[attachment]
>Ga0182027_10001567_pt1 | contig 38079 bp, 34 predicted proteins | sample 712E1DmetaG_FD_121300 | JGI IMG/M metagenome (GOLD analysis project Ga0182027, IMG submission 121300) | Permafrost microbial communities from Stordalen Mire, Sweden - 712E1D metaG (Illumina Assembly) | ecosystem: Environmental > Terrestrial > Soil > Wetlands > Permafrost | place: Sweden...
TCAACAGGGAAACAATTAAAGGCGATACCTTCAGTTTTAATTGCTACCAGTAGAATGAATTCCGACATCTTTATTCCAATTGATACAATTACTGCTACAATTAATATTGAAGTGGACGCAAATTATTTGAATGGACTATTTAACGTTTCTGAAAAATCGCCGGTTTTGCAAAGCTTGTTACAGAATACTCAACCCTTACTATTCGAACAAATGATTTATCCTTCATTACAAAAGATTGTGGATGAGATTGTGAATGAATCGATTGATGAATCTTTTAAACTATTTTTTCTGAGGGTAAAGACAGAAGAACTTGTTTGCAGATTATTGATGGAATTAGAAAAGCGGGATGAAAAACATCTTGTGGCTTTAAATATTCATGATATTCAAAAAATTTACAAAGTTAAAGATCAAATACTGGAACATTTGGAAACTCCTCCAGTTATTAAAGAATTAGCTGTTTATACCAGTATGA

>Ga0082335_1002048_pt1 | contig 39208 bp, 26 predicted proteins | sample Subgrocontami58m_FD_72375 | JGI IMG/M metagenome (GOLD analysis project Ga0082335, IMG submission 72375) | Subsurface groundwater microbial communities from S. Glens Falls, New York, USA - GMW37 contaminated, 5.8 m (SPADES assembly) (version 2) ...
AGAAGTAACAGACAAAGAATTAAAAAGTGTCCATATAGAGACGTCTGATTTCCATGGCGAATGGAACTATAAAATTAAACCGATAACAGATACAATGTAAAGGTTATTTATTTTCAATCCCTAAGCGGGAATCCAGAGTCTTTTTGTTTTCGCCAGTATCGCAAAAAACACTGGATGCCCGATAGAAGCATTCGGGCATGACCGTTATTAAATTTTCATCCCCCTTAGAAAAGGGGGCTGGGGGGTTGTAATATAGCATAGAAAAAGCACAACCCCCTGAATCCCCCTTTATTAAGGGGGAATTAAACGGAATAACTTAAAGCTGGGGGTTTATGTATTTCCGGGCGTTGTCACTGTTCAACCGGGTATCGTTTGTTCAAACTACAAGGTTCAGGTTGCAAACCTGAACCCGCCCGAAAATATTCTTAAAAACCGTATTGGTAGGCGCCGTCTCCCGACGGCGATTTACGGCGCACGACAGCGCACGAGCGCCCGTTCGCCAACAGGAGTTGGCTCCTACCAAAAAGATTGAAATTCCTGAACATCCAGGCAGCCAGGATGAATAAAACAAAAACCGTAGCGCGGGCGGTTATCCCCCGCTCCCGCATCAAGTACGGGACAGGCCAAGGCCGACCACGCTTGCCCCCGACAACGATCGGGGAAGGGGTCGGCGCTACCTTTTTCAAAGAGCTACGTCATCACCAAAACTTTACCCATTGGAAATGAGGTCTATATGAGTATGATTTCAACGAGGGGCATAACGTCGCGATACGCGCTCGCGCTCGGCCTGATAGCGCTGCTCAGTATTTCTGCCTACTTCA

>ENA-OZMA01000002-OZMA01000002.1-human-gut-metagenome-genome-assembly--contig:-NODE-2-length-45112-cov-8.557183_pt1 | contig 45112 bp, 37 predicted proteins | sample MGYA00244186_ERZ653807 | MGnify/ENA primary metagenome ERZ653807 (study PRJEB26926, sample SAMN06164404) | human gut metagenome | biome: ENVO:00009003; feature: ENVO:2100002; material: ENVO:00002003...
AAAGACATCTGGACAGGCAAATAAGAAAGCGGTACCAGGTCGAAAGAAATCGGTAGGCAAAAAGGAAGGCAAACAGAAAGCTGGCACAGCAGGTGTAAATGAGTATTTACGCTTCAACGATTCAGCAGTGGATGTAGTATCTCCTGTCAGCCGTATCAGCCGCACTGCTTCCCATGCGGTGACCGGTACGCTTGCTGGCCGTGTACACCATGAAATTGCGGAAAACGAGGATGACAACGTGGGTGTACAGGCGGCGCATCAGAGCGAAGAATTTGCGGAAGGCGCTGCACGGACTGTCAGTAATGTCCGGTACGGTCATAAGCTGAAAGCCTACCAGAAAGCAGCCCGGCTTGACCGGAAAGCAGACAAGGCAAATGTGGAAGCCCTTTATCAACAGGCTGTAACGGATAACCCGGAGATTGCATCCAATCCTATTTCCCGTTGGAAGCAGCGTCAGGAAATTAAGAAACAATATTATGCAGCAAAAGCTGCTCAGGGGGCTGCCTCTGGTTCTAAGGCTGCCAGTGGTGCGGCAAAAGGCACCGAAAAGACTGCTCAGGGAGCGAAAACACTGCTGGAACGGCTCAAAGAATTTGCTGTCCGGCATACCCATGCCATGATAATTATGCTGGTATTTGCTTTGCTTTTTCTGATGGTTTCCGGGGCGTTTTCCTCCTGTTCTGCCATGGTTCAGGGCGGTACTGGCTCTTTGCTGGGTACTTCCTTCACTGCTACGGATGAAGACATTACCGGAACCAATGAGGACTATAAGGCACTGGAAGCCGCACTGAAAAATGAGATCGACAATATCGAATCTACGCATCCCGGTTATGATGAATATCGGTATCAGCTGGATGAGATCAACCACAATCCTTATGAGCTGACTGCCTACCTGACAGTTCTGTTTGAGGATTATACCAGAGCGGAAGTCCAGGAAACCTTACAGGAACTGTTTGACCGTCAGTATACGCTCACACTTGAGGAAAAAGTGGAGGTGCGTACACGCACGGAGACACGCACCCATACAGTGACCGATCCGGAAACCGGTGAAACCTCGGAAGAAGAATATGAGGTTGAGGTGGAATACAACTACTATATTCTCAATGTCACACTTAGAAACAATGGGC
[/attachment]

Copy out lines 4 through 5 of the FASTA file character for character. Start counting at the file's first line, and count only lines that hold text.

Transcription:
AGAAGTAACAGACAAAGAATTAAAAAGTGTCCATATAGAGACGTCTGATTTCCATGGCGAATGGAACTATAAAATTAAACCGATAACAGATACAATGTAAAGGTTATTTATTTTCAATCCCTAAGCGGGAATCCAGAGTCTTTTTGTTTTCGCCAGTATCGCAAAAAACACTGGATGCCCGATAGAAGCATTCGGGCATGACCGTTATTAAATTTTCATCCCCCTTAGAAAAGGGGGCTGGGGGGTTGTAATATAGCATAGAAAAAGCACAACCCCCTGAATCCCCCTTTATTAAGGGGGAATTAAACGGAATAACTTAAAGCTGGGGGTTTATGTATTTCCGGGCGTTGTCACTGTTCAACCGGGTATCGTTTGTTCAAACTACAAGGTTCAGGTTGCAAACCTGAACCCGCCCGAAAATATTCTTAAAAACCGTATTGGTAGGCGCCGTCTCCCGACGGCGATTTACGGCGCACGACAGCGCACGAGCGCCCGTTCGCCAACAGGAGTTGGCTCCTACCAAAAAGATTGAAATTCCTGAACATCCAGGCAGCCAGGATGAATAAAACAAAAACCGTAGCGCGGGCGGTTATCCCCCGCTCCCGCATCAAGTACGGGACAGGCCAAGGCCGACCACGCTTGCCCCCGACAACGATCGGGGAAGGGGTCGGCGCTACCTTTTTCAAAGAGCTACGTCATCACCAAAACTTTACCCATTGGAAATGAGGTCTATATGAGTATGATTTCAACGAGGGGCATAACGTCGCGATACGCGCTCGCGCTCGGCCTGATAGCGCTGCTCAGTATTTCTGCCTACTTCA

>ENA-OZMA01000002-OZMA01000002.1-human-gut-metagenome-genome-assembly--contig:-NODE-2-length-45112-cov-8.557183_pt1 | contig 45112 bp, 37 predicted proteins | sample MGYA00244186_ERZ653807 | MGnify/ENA primary metagenome ERZ653807 (study PRJEB26926, sample SAMN06164404) | human gut metagenome | biome: ENVO:00009003; feature: ENVO:2100002; material: ENVO:00002003...